- Click OK.
Here’s how the popup should look:
After Excel creates the output, I autofit the width of column A to display all of the text in it.
Interpreting the One-Way ANOVA Results
The Summary table indicates that the mean strengths range from a low of 88 for supplier 4 to a high of 112 for supplier 1. Our sample means are different. However, we need to determine whether our data support the notion that the population means are not equal. The differences we see in our samples might be the result of random sampling error.
In the ANOVA table, the p-value is 0.031054. Because this value is less than our significance level of 0.05, we reject the null hypothesis. Our sample data provide strong enough evidence to conclude that the four population means are not equal.
What Excel’s One Factor ANOVA Does Not Include
Using the same dataset, Excel’s one-way ANOVA results match those from my dedicated statistical software package, as you can see in my post about the F-test. That’s great! However, Excel leaves out a particularly important feature—post hoc tests!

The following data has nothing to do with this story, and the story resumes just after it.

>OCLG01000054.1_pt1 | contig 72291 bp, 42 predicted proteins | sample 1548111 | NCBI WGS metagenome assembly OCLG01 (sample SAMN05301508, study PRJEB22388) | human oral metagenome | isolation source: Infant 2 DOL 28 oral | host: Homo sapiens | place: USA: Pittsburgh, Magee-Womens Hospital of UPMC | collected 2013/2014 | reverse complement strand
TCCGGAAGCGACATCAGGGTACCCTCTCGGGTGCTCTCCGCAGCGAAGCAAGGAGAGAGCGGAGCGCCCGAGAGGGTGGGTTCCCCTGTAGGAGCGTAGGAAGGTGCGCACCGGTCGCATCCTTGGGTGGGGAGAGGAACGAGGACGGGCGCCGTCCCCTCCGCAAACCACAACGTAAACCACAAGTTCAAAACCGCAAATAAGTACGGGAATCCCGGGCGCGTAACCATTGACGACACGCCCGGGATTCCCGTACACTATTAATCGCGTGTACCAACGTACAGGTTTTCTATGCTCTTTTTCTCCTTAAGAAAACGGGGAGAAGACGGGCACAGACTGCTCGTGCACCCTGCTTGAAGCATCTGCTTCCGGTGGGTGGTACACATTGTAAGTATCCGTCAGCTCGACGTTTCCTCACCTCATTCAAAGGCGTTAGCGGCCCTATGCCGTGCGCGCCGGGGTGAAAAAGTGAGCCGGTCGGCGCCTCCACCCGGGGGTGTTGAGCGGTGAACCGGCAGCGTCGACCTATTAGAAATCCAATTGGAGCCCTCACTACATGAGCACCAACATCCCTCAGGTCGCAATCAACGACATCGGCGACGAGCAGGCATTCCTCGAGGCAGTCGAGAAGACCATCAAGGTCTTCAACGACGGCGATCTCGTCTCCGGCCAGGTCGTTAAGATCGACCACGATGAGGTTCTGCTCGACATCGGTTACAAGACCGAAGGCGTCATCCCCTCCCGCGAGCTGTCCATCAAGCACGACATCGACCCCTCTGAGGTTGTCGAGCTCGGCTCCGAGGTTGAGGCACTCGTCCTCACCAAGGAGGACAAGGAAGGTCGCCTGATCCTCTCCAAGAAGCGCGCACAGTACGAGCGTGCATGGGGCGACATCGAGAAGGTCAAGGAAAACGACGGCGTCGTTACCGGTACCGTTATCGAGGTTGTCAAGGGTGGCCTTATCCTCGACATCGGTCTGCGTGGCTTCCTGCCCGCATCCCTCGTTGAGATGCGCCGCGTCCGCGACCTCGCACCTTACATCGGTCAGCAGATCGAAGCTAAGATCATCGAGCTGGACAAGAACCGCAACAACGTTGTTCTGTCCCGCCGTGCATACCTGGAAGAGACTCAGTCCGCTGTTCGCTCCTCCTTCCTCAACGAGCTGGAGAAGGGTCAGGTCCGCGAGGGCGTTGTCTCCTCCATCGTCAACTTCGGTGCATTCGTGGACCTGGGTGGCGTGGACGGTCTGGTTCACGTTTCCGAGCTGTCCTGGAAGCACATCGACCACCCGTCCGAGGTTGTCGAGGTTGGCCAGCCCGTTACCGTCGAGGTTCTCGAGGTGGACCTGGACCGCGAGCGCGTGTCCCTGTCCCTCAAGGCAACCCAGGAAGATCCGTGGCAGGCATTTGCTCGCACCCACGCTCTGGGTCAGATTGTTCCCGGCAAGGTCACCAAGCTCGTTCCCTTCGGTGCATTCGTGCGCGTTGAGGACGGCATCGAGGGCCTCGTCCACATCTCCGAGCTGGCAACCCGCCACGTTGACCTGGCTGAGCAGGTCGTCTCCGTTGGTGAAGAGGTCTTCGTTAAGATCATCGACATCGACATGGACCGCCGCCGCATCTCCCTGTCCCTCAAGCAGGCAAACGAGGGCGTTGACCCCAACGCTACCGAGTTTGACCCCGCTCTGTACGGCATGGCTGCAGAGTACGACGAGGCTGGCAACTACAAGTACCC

When using ANOVA, statistically significant results indicate that not all means are equal. However, ANOVA does not determine which means are different from the others. To make that determination, you need to perform post hoc tests, also known as multiple comparisons. In Latin, post hoc means “after this.” You conduct post hoc analyses after obtaining statistically significant ANOVA results. For more information, read my post about Using Post Hoc Tests with ANOVA.
Finally, lest we forget, ANOVA is a linear model, and we should check the residual plots for problems. That’s not possible in Excel!
The name one-way ANOVA is based on the fact that this analysis requires one categorical factor. In my next post, I cover two-factor, or two-way ANOVA, which is the other type of ANOVA that Excel includes.